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12.09.2013
Great Park or Great Golf?
Ken Smith master plan for Orange County park altered.
Rendering of the new master plan that includes extensive golf facilities inside the park.
Courtesy Fivepoint Communities

Though only one fifth of the 1,360-acre Orange County Great Park in Irvine, which was master planned in 2006 by New York landscape architect Ken Smith, has been completed, it has already become one of the most significant recreation centers in the Los Angeles region. Now, however, it appears that Smith’s master plan is on the verge of being largely dismantled. Late in November, Irvine City Council approved a deal allowing Orange County developer Five Point to finish about 688 acres of the park in exchange for the rights to build 4,600 homes on surrounding land.

According to Smith, Five Point’s plan will “water down and scale down” his original master plan. Among other things, he said it will replace his central canyon with a large golf course, replace an interconnected series of parks with standalone ones, reduce free recreation facilities, and ring the whole development with homes.

“I think it’s going to be probably quite altered,” said Smith. “They’re very good about saying that they’re following the master plan even when they’re picking it apart,” he said of city leaders, who voted 3-2 in favor of the new direction. Smith said he had been left out Five Point’s planning.

 
Ken Smith's original master plan (left) and the new master plan by Fivepoint Communities (right).
Courtesy Ken Smith; Fivepoint Communities
 

“We haven’t talked to Ken for a while frankly,” said Wright Sherman, a partner at San Francisco–based architecture firm WRNS Studio, who was brought on by the Great Park Corporation (GPC) to lead planning going forward. “But it’s not atypical that a master plan needs to stand on its own and a project this big needs to take a lot of players and perspectives to make it happen.”

According to GPC documents, the additional 688 acres, built over the next five years, will include a sports park, walking trails, a bosque area, a wildlife corridor, the golf course, and agricultural area improvements. The cost to Five Point for the undertaking has been estimated at $172 million.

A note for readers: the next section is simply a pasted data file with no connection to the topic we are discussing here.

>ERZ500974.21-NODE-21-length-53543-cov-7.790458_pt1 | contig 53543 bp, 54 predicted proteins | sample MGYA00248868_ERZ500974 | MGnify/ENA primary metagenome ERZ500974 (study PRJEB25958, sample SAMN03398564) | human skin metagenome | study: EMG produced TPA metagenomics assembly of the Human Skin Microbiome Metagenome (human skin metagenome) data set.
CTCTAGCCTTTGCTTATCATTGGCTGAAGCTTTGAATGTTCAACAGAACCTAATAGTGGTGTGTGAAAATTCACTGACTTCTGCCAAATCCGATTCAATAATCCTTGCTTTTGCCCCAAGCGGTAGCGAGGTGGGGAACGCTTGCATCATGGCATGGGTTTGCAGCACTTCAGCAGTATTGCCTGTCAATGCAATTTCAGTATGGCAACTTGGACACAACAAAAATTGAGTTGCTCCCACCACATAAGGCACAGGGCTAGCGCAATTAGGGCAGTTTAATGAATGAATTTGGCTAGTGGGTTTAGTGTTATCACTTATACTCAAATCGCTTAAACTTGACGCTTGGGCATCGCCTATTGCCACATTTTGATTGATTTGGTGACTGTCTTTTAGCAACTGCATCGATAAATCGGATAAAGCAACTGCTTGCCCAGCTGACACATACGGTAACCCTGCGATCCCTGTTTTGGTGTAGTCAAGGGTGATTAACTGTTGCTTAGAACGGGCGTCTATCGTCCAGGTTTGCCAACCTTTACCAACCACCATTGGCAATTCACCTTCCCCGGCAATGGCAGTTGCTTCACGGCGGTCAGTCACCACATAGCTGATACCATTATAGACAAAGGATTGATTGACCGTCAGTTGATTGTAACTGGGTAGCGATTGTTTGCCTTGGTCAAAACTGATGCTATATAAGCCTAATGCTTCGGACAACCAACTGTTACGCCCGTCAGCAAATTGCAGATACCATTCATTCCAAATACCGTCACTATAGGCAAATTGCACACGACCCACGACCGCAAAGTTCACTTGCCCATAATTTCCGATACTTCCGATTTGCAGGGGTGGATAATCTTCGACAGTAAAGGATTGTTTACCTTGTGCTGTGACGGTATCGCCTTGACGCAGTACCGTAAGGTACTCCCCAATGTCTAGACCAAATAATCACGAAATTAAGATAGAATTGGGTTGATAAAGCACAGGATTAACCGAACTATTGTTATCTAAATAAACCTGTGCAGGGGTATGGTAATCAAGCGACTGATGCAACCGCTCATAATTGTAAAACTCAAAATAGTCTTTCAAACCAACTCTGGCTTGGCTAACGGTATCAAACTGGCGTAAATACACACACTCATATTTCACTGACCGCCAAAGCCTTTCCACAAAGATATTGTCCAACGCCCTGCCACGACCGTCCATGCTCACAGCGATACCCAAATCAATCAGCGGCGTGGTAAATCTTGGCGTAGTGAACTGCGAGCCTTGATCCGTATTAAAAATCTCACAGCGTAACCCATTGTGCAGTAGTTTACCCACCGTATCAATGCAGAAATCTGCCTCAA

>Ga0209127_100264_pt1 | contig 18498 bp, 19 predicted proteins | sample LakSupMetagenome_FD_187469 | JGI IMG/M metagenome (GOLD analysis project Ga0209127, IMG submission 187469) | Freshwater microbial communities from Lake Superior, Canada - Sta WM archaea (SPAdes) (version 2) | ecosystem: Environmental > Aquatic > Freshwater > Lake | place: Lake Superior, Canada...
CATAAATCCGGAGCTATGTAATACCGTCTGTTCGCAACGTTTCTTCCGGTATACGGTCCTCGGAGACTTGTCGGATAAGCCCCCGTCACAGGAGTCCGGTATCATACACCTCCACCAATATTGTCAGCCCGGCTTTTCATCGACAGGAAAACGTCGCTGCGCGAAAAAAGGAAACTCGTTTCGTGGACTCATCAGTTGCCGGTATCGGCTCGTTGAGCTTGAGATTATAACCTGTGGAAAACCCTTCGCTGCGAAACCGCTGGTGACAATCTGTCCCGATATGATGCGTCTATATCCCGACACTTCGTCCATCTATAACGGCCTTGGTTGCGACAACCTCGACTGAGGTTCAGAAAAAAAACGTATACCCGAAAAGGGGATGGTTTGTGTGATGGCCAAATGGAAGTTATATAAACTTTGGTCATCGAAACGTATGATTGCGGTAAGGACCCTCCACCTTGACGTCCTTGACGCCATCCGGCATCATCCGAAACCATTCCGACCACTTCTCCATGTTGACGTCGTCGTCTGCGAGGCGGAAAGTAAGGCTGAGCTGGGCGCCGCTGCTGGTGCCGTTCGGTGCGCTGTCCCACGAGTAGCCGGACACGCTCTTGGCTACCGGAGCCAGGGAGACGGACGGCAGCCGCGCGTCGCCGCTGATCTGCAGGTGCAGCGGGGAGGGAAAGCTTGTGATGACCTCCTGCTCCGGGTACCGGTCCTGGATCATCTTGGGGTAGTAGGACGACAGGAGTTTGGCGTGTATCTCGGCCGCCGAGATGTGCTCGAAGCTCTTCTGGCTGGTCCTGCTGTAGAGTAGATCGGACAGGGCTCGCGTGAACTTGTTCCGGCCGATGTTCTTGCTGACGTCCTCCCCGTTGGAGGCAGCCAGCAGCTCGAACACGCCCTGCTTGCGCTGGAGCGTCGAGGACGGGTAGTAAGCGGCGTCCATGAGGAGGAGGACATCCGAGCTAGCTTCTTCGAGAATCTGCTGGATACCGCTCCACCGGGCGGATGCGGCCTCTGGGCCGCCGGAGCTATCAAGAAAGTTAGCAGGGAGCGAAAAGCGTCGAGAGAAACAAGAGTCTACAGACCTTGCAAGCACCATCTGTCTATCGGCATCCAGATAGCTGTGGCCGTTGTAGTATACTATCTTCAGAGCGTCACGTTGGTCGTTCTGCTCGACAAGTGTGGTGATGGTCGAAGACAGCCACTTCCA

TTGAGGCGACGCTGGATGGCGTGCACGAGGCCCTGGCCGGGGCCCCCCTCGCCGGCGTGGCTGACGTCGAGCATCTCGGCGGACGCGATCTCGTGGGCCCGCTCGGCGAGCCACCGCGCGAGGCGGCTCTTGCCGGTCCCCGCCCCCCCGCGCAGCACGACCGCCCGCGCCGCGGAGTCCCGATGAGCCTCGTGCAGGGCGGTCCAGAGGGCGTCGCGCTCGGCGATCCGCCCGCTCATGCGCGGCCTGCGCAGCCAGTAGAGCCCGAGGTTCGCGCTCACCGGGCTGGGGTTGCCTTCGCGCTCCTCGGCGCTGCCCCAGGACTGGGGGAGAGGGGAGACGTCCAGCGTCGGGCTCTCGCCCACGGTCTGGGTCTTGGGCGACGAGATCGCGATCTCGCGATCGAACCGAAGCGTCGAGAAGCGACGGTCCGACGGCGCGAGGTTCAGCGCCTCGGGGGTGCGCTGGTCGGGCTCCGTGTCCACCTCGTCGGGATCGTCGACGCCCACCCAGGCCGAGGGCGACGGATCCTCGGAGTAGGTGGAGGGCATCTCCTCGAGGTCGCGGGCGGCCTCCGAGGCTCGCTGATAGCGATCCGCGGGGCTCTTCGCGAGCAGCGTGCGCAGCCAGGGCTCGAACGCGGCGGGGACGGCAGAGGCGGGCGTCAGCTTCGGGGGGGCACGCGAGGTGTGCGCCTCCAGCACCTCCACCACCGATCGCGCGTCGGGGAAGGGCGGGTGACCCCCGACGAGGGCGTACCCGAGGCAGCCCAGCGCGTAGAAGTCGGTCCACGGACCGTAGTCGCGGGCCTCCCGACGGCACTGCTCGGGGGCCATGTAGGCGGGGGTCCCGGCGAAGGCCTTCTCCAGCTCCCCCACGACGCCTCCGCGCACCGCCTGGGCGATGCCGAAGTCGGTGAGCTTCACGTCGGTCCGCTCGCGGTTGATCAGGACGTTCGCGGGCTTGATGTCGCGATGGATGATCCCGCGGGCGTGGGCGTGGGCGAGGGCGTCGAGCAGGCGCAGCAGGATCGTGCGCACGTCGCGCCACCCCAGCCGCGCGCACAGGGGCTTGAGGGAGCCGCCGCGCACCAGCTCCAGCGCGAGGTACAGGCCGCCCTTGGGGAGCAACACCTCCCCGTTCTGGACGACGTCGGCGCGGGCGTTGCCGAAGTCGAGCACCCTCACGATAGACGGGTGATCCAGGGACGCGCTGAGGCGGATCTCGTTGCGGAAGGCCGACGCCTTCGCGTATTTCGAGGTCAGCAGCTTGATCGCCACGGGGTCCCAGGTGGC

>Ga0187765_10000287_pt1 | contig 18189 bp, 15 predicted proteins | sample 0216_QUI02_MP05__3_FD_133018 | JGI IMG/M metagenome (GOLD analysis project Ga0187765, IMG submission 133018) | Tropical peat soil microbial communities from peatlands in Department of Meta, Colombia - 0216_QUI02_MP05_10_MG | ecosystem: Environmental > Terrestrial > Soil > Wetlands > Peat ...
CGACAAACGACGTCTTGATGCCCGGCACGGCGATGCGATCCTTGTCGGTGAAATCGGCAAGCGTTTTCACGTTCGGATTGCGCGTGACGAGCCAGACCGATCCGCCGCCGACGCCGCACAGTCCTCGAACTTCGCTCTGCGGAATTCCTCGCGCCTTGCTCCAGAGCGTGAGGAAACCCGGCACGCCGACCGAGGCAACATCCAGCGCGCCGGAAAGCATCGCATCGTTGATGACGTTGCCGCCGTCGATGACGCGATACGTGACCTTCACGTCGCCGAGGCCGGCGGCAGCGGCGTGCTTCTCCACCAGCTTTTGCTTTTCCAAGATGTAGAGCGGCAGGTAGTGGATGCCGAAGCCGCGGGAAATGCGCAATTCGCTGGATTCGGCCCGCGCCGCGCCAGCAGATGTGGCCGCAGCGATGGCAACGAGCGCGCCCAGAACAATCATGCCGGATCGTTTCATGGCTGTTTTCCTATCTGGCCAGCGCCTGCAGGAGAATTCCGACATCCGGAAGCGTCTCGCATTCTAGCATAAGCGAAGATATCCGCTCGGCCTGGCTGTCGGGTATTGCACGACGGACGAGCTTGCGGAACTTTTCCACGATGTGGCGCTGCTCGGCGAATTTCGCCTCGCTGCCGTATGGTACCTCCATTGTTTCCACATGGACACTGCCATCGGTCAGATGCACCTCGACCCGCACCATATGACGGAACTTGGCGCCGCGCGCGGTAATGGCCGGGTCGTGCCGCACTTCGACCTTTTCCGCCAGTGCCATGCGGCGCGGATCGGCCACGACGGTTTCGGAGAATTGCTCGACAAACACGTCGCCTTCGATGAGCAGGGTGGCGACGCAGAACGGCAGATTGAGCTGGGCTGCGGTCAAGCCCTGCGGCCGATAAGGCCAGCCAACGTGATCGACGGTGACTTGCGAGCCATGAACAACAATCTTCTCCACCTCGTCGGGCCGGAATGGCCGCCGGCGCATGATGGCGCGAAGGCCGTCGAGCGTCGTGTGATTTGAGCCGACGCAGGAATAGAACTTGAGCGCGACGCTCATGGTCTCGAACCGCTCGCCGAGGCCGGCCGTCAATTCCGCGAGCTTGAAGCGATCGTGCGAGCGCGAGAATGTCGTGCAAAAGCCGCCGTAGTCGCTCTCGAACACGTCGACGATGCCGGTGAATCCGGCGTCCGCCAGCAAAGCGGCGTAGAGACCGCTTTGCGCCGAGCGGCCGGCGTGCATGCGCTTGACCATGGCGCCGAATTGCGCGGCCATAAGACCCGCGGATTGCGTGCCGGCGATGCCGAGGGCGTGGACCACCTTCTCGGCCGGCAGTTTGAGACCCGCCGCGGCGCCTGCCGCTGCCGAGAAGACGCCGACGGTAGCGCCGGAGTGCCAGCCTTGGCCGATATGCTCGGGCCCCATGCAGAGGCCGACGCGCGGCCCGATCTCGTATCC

Rendering of the new master plan that includes extensive golf facilities inside the park.
Courtesy Fivepoint Communities
 

Sherman said that his team wanted to follow the spirit of Smith’s plans, but acknowledged that there had been some changes, mostly due to budget constraints. The new budget is less than a third of the original, he said. The biggest change is the addition of the golf course, while others include less intensive land forming and changes to the overall shape of the project.

“You’re not going to get the level of intensity that was originally intended. You can get a lot of it if you’re really smart about how to spend a dollar,” said Sherman, who hopes to “push [Five Point] as far as they can swallow,” in terms of design. One aspect the firm will try to maintain is the connectivity that Smith delineated in his master plan. The remaining acres of the park, which are in limbo pending funding, focus largely on cultural facilities.

Rendering of the new master plan that includes extensive golf facilities inside the park.
Courtesy Fivepoint Communities
 

Five Point failed to respond to requests for comment as of press time.

Local voters first approved The Great Park, sited on the former El Toro Marine Corps Air Station, in 2002. Smith’s original plan envisioned linear parks, recreation fields, amphitheaters, a wildlife corridor, a man-made canyon, and a large lake. The recession and the abolition of California’s redevelopment agencies quickly stalled many of these plans, although almost 230 acres have been built.

Supporters of the Five Point plan say that due to monetary constraints, this is the only legitimate option for the project. “The situation in Irvine has changed and we need to change along with it,” said councilman Jeff Lalloway, who voted in favor of the Five Point’s plan. He argues that the new plans are “generally consistent with the master plan.”

Councilwoman Beth Krom countered that there was no reason to take this deal now, when public money could be forthcoming in the future. “I don’t support private developers being given control of 668 acres of public land,” she said. “Our backs are not against the wall. That was a false narrative created by the developers. It’s not easy to push vision over profit here in Orange County.”

Sam Lubell